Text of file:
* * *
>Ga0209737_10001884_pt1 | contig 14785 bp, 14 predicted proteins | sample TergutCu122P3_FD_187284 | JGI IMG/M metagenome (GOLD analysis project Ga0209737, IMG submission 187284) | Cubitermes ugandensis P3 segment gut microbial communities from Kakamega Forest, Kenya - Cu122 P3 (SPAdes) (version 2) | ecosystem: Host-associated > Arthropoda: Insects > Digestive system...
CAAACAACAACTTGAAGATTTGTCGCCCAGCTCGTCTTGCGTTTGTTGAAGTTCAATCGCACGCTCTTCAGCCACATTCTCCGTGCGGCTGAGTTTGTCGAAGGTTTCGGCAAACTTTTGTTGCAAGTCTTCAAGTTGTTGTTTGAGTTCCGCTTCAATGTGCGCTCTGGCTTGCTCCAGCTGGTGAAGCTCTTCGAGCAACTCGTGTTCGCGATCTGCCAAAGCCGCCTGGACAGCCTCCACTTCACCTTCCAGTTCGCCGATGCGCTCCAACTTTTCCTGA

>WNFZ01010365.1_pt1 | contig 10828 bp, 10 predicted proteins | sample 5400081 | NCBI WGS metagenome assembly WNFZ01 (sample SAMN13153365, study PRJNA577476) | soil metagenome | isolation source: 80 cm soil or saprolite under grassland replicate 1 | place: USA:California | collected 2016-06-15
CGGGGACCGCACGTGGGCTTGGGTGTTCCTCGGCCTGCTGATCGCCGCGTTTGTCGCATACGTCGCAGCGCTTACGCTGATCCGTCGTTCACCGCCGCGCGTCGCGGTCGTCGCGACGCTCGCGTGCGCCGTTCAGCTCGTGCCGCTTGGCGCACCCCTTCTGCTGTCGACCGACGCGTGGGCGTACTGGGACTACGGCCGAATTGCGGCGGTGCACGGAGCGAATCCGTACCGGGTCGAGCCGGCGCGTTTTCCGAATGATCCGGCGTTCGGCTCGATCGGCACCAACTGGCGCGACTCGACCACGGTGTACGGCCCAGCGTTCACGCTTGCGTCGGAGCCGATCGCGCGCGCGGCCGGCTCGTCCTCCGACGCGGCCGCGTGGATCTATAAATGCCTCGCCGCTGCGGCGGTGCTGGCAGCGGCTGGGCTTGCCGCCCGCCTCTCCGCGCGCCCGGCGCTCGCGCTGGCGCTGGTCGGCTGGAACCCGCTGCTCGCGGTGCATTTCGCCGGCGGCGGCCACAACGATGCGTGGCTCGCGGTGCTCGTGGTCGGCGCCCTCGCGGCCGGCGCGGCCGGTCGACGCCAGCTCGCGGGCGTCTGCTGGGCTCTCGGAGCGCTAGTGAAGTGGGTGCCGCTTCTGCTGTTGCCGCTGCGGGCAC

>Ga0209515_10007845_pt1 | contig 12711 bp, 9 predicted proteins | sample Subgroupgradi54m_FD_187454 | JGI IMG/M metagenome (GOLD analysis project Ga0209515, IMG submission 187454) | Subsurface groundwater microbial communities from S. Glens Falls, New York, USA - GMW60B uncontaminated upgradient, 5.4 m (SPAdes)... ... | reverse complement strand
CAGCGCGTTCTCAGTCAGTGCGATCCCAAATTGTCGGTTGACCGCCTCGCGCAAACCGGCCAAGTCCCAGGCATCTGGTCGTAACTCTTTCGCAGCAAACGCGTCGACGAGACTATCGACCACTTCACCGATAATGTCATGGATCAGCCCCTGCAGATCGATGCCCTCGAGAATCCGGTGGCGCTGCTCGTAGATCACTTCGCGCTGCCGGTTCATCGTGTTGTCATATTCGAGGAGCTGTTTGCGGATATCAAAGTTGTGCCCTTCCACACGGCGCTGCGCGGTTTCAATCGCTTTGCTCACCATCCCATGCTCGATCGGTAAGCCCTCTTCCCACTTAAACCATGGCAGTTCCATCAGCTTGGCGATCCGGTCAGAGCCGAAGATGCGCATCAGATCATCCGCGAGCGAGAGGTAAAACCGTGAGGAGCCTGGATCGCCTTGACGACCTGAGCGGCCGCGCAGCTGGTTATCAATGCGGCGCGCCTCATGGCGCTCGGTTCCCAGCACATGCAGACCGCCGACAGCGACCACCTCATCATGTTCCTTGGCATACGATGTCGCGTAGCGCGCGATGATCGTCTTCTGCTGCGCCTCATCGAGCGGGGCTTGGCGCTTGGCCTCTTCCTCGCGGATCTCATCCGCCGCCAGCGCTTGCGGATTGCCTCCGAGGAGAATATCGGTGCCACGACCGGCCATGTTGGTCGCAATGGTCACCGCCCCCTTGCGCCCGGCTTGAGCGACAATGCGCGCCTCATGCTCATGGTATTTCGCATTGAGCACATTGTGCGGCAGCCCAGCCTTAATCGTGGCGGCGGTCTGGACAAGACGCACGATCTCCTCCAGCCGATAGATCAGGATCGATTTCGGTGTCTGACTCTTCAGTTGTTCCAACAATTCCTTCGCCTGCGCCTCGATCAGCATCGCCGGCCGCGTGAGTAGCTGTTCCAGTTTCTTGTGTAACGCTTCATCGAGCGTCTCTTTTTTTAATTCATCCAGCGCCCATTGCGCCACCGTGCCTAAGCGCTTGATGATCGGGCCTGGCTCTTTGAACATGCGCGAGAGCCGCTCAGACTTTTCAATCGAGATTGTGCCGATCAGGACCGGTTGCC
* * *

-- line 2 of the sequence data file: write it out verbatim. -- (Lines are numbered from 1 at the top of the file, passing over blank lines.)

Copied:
CAAACAACAACTTGAAGATTTGTCGCCCAGCTCGTCTTGCGTTTGTTGAAGTTCAATCGCACGCTCTTCAGCCACATTCTCCGTGCGGCTGAGTTTGTCGAAGGTTTCGGCAAACTTTTGTTGCAAGTCTTCAAGTTGTTGTTTGAGTTCCGCTTCAATGTGCGCTCTGGCTTGCTCCAGCTGGTGAAGCTCTTCGAGCAACTCGTGTTCGCGATCTGCCAAAGCCGCCTGGACAGCCTCCACTTCACCTTCCAGTTCGCCGATGCGCTCCAACTTTTCCTGA